Many colleges, of course, have different policies for international and domestic students, or for in-state and out-of-state students. But these policies are public and do not involve revoking a pledged offer of a scholarship.

The value of the revoked scholarships is just over $27,000 a year for a non-Texas student.

UT Tyler has offered the students whose scholarships have been revoked a $5,000-a-year scholarship and in-state tuition rates for which they would normally not be eligible. The university also has offered refunds on any fees already paid by the scholarship winners who now cannot afford to or do not want to enroll.

Lucas Roebuck, vice president for marketing and chief communications officer at UT Tyler, said that the university never expected to have as many applicants from Nepal as it attracted. Historically, he said, the university has had a handful of Nepalese students. When plans for the new full-ride scholarships were announced, the current students apparently reached out to friends and family members at home, encouraging them to apply.

Tyler didn't have to admit all of them, and the university reviewed applications individually. "We made a mistake," he said, blaming the admissions decisions on "an administrative oversight."

The university is honoring 184 full-scholarship offers, including 35 to students from outside the United States. This is the first year that the university has offered the full scholarship program.

"We regret this. It is unfortunate, and it has a real impact," Roebuck said.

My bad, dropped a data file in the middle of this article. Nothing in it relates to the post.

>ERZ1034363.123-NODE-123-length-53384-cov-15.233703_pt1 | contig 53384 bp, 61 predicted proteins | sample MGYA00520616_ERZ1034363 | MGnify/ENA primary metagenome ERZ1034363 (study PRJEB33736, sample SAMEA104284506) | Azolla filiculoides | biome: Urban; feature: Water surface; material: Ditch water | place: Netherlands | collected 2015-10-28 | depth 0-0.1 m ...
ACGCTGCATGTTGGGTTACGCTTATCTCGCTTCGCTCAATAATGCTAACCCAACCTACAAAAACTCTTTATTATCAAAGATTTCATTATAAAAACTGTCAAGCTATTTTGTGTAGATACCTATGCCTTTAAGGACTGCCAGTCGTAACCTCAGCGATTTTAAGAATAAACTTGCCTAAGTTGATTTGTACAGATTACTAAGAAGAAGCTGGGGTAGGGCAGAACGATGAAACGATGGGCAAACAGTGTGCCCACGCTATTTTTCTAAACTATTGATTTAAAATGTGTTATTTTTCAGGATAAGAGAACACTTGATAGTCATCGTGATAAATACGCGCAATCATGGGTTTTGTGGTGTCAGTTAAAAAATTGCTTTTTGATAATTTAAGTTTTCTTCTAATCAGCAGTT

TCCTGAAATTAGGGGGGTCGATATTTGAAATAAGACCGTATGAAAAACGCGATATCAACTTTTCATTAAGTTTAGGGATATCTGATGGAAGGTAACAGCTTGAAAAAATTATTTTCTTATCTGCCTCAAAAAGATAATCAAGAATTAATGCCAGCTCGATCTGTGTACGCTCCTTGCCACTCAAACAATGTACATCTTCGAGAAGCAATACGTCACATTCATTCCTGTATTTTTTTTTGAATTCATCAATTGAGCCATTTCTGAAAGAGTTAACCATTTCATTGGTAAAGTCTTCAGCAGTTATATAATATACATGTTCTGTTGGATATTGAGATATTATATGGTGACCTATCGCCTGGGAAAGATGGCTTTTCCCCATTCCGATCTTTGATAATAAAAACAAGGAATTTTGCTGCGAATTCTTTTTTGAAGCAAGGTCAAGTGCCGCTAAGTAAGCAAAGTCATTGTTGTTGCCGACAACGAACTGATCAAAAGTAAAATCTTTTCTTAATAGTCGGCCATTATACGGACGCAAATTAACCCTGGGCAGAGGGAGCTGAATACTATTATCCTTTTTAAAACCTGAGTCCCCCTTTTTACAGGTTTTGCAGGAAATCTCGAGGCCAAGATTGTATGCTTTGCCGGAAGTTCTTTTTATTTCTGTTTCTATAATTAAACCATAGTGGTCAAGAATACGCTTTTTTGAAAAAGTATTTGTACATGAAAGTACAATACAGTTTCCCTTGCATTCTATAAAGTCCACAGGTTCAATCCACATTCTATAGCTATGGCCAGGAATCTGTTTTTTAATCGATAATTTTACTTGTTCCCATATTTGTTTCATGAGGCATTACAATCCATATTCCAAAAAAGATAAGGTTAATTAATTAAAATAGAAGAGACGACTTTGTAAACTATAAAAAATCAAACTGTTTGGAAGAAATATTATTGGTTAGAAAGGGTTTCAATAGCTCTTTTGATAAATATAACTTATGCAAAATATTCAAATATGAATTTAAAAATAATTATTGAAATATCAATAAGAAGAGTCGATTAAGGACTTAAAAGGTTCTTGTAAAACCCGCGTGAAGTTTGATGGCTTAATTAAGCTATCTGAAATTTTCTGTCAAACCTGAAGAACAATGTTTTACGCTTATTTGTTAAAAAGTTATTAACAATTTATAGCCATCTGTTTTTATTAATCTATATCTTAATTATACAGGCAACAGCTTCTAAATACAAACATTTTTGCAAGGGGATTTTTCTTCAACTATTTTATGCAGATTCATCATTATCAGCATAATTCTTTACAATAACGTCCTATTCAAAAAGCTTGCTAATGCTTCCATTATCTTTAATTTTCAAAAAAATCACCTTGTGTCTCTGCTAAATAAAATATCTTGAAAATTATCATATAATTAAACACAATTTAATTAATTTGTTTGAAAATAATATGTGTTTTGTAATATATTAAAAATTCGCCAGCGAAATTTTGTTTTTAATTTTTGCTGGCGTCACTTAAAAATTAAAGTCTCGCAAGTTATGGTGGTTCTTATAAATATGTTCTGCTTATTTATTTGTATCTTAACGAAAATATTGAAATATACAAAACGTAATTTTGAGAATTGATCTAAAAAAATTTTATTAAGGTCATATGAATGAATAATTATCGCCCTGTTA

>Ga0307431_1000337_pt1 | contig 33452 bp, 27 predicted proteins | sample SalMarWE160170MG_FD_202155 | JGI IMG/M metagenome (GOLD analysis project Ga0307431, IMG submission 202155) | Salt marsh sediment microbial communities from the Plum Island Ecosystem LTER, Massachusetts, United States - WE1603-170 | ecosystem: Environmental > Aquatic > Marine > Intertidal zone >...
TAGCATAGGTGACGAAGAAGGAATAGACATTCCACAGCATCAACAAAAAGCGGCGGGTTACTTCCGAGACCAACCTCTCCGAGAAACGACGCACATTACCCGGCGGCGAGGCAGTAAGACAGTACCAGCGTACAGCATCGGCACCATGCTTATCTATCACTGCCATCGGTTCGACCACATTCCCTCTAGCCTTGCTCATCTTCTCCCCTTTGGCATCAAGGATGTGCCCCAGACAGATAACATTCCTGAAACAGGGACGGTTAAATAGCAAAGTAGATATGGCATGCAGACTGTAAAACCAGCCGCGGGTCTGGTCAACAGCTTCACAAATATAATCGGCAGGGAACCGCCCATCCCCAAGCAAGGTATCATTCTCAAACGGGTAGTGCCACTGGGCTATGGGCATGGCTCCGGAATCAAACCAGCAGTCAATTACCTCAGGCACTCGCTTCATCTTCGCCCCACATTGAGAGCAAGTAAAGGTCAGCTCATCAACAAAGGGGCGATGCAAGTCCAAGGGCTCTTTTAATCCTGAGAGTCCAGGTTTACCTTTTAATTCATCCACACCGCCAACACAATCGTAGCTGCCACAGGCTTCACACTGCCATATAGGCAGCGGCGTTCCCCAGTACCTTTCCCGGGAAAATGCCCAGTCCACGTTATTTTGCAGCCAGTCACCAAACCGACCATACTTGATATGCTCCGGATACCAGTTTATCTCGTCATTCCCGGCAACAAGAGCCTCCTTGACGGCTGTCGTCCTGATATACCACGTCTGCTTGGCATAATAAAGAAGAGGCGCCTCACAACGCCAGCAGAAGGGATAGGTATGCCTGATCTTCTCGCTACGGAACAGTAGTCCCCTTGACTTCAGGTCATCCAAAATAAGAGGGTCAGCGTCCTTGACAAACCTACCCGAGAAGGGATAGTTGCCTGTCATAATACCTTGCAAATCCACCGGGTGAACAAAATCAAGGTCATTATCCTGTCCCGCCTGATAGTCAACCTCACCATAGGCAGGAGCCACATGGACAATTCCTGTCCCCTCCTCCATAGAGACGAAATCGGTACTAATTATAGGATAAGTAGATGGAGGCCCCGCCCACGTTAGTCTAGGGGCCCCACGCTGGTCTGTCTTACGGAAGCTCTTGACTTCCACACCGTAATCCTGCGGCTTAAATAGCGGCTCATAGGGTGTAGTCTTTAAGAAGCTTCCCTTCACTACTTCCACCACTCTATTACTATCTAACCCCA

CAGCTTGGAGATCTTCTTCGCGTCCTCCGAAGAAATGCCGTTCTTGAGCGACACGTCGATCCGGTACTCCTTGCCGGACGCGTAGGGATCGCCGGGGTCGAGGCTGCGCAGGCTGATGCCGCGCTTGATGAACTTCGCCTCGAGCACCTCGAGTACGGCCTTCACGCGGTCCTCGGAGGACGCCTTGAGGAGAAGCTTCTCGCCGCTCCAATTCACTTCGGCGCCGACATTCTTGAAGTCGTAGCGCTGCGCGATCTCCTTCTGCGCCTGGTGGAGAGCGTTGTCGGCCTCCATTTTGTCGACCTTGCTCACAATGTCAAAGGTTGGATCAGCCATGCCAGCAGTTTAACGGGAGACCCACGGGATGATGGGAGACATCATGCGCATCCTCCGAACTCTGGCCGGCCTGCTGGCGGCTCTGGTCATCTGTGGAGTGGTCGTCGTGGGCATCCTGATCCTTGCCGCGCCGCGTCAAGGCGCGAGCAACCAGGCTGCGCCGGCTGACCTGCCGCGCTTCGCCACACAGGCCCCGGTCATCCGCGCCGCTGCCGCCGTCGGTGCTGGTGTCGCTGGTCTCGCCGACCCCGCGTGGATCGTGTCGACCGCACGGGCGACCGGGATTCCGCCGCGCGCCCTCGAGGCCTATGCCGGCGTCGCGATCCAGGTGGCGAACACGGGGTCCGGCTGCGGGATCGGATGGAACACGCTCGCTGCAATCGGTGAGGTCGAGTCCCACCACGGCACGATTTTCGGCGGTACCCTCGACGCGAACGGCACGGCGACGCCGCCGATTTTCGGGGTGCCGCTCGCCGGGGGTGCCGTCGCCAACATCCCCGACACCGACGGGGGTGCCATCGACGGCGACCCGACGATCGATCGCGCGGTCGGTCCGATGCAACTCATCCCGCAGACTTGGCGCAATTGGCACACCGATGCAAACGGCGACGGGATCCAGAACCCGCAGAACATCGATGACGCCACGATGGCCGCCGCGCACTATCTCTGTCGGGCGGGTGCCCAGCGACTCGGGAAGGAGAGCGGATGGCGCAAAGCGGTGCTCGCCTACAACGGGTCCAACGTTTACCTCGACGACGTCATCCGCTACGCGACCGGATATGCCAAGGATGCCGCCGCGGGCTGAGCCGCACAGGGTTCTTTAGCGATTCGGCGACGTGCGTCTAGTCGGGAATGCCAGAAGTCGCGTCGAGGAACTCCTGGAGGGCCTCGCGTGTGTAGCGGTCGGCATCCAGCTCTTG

He said, "We have budget realities," so the university was forced to reconsider the scholarship commitments when it realized the number that had been awarded. He said the awards being honored already exceed budget plans, but Tyler cannot afford to go beyond that.

Asked if the lesser scholarship and the refunds were enough to compensate students who were led to believe that they could count on UT Tyler, he said, "All I can say is that we are very regretful. We took a very hard look at our budget options."

And asked if it was legal to revoke a scholarship offer that students accepted in good faith, Roebuck said, "We would not do anything that was illegal."

Justin Draeger, president and CEO of the National Association of Student Financial Aid Administrators, said via email that he could not comment on the situation at UT Tyler.

In general, however, he said that his association has "several ethical principles detailing expectations that financial aid administrators manifest the highest levels of integrity and dealing with parents and students in a way that merits trust, which includes abiding by commitments made to students and parents."

Joan Liu, university adviser at United World College of South East Asia, in Singapore ("college" in the name refers to what in the U.S. would be a precollege school), said via email that the situation cannot be treated as just another budget glitch.

"UT Tyler's actions perpetuate the growing perception that U.S. universities do not welcome international students. UT Tyler's decision to cancel full scholarships may jeopardize the entire admissions profession," she said.

The students who saw scholarships disappear are being forced into "a new version of the admissions Hunger Games, where kids will be forced to compete against each other if any last-minute opportunities come up."

Added Liu, "The timing, scope and damage done to international students by a U.S. institution is unprecedented. It cannot be overstated how remarkable this is."